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What is the FVRCP cat vaccine?

What is the FVRCP cat vaccine?

Our Queens vets believe that prevention is critical to helping your cat live a long, healthy life. This is why we recommend all cats receive the FVRCP vaccine to protect them from serious feline health conditions that can sometimes be fatal.

Core Vaccines to Protect Your Cat

The FVRCP cat vaccine is one of two core vaccines your feline friend should have. Core vaccines are shots that veterinarians strongly recommend for all cats, whether they spend most of their time inside or outside. The other core vaccine for cats is the Rabies vaccine, which is not only recommended but actually required by law in most states. 

While you may think your indoor cat will be safe from infectious diseases such as those listed below, the viruses that cause these serious feline health conditions can survive for up to a year on surfaces. This means if your indoor cat sneaks outside for even a short amount of time, they are at risk of coming into contact with the virus and falling seriously ill. 

In this article, we'll discuss which conditions the FVRCP vaccine can protect your cat against and when your veterinarian should give your cat this vaccination. We'll also explain potential reactions and side effects your cat may experience, and what to do if they happen. 

Conditions That the FVRCP Vaccine Protects Against 

The FVRCP vaccine effectively protects your furry friend from three highly contagious and life-threatening feline diseases: Feline Viral Rhinotracheitis (the FVR part of the vaccine's name), Feline Calicivirus (the C), and Feline Panleukopenia (the P at the end of the vaccine's name). 

Feline Viral Rhinotracheitis (FHV-1)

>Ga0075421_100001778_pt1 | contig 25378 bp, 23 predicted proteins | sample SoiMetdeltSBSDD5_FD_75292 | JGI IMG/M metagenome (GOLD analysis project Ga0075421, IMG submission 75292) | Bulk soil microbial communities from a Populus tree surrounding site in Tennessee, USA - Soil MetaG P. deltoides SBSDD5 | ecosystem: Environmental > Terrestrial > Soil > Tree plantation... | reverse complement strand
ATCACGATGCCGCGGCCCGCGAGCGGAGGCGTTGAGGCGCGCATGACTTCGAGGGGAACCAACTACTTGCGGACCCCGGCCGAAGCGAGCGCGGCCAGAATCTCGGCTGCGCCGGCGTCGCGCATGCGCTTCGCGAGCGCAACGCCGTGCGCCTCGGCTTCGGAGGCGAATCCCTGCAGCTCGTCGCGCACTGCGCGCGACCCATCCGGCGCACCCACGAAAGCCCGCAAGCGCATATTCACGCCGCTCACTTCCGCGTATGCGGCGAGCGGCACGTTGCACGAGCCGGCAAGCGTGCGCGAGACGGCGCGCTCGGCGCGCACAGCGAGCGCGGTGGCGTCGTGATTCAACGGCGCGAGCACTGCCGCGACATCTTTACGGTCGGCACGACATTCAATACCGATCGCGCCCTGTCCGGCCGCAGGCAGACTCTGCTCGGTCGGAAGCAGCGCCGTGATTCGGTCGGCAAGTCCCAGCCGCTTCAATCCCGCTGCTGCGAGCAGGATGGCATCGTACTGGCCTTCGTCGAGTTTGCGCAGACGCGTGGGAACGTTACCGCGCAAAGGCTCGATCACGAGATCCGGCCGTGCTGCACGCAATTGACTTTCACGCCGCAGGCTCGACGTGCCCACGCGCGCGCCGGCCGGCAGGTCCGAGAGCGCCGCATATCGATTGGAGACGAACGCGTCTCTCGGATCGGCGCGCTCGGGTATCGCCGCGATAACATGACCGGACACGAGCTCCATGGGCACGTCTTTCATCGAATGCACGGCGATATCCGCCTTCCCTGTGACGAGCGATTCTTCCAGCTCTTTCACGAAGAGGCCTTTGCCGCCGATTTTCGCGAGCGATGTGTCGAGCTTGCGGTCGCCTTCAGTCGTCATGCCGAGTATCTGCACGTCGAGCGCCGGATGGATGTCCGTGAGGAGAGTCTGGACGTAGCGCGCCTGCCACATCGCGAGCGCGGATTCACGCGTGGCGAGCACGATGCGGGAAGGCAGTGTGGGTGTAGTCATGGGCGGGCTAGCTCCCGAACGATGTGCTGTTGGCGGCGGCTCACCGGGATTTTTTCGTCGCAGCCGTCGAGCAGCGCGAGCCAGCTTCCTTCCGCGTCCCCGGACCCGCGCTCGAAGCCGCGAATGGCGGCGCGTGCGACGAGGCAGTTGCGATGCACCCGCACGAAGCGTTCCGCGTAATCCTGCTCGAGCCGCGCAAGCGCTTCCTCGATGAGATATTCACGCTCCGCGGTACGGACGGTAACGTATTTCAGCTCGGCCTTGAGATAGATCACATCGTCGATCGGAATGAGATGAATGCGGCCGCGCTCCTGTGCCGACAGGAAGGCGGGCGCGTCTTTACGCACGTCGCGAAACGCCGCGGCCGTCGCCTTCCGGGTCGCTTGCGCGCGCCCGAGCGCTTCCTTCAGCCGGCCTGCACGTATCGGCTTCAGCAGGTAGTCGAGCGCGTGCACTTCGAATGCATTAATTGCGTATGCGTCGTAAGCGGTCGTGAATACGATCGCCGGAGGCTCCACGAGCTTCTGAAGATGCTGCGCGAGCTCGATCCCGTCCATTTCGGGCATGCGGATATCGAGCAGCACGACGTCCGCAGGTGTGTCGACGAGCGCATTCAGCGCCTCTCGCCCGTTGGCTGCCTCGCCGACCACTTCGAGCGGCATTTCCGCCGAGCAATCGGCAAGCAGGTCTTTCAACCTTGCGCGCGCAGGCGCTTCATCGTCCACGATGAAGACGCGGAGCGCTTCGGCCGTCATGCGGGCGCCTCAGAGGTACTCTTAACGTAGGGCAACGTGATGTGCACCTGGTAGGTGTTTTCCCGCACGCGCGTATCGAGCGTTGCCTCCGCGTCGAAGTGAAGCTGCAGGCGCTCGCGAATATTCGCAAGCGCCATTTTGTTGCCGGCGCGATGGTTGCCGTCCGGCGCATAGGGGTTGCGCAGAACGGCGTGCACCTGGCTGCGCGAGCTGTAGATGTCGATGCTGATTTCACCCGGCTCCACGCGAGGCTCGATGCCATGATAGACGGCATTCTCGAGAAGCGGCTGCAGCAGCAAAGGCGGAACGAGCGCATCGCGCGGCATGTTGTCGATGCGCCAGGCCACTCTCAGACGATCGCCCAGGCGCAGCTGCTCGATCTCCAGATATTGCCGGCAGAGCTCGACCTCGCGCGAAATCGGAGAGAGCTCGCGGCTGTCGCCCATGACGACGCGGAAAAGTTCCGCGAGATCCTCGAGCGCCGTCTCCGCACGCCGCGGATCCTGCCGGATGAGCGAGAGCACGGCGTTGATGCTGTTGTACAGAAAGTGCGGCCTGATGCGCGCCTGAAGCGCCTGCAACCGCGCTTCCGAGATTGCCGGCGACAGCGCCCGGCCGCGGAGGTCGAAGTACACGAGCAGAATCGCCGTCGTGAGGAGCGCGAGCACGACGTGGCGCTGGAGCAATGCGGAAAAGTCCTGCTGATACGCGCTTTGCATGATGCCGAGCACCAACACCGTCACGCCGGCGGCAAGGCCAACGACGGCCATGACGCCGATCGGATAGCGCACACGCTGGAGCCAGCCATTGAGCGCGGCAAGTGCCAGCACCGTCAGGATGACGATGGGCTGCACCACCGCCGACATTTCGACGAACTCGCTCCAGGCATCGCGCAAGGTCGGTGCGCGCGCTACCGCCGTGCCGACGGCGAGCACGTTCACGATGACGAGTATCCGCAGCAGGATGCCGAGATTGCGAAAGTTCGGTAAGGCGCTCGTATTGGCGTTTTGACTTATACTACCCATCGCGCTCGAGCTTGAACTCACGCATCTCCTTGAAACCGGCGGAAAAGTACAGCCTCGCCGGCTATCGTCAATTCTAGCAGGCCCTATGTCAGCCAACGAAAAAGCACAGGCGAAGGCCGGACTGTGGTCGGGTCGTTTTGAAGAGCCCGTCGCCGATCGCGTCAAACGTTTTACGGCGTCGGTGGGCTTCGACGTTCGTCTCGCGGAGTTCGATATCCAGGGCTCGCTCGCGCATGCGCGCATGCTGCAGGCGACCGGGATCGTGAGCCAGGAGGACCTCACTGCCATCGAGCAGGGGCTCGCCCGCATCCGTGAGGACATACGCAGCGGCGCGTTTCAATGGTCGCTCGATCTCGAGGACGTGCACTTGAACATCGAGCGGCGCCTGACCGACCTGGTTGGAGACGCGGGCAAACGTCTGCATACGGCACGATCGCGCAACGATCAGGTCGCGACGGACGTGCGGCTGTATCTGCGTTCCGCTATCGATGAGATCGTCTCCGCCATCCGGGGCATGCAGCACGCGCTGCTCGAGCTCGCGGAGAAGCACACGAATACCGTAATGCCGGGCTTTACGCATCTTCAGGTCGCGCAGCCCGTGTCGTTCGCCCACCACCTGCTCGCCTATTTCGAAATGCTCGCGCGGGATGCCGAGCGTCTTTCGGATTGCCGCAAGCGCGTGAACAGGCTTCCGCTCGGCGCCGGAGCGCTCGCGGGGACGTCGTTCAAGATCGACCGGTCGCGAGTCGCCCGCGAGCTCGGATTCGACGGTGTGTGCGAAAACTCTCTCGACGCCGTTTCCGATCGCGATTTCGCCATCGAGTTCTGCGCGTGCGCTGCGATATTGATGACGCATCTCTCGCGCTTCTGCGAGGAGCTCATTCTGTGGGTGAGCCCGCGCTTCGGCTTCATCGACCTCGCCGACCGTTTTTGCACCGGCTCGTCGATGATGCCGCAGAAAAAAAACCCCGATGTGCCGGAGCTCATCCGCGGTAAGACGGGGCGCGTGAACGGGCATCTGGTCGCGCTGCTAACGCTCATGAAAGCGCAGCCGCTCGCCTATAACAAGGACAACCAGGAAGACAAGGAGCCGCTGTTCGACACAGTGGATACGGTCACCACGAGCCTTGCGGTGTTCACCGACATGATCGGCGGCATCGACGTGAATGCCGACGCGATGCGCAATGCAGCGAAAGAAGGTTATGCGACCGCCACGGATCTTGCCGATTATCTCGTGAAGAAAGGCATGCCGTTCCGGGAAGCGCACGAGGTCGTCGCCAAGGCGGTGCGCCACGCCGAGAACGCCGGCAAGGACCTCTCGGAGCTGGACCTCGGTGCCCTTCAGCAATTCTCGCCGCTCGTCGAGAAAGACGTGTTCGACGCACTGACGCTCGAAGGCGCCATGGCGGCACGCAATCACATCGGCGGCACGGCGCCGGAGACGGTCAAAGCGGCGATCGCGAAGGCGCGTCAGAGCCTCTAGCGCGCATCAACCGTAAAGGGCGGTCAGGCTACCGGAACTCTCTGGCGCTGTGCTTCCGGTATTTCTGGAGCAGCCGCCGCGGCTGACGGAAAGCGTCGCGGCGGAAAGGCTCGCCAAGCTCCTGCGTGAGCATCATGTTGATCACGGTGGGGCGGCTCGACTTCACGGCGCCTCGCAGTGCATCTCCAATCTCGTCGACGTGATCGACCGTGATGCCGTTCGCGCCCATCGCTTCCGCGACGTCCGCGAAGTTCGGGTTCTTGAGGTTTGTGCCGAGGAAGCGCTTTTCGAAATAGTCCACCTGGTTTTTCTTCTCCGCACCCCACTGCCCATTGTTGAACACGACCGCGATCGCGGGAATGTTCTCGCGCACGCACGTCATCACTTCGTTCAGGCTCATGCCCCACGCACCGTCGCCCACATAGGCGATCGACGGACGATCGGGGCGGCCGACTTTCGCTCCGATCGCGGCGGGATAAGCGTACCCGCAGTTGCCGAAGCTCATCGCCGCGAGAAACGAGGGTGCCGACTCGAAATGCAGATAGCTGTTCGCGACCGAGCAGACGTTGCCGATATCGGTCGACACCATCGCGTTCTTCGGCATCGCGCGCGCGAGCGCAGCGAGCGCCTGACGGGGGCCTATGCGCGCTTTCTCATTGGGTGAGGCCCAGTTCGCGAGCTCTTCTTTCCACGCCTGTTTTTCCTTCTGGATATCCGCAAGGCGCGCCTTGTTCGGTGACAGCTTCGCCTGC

Feline Viral Rhinotracheitis (FVR, feline herpesvirus type 1, or FHV-1) is estimated to be responsible for up to 80 to 90% of infectious upper respiratory diseases in cats. The disease can impact your kitty's nose and windpipe in addition to causing problems during pregnancy. 

Signs of FVR include inflammation in and discharge from the eyes and nose, sneezing and fever. While these symptoms may be mild in adult cats and begin to clear up after 5 to 10 days, FVR symptoms may last for six weeks or longer in more severe cases. 

For kittens, senior cats and cats with compromised immune systems, symptoms of FHV-1 can persist worsen. They may lead to loss of appetite, depression, severe weight loss, and sores inside the mouth. Bacterial infections can occur in cats that are already sick with Feline Viral Rhinotracheitis and lead to worsening health. 

Even after symptoms of FVR have cleared up, the virus remains dormant within your cat's body and may flare up repeatedly over your kitty's lifetime. 

Feline Calicivirus (FCV)

This virus is a major contributor to upper respiratory infections and oral disease in cats. 

Symptoms of feline calicivirus (FCV) include eye inflammation, nasal congestion, sneezing, and clear or yellow discharge from the infected cat's eyes or nose. some cats will also develop painful ulcers on their nose, lips, tongue, or palate due to FCV. Cats with feline calicivirus often suffer from loss of appetite, fever, weight loss, lethargy, squinting, and enlarged lymph nodes.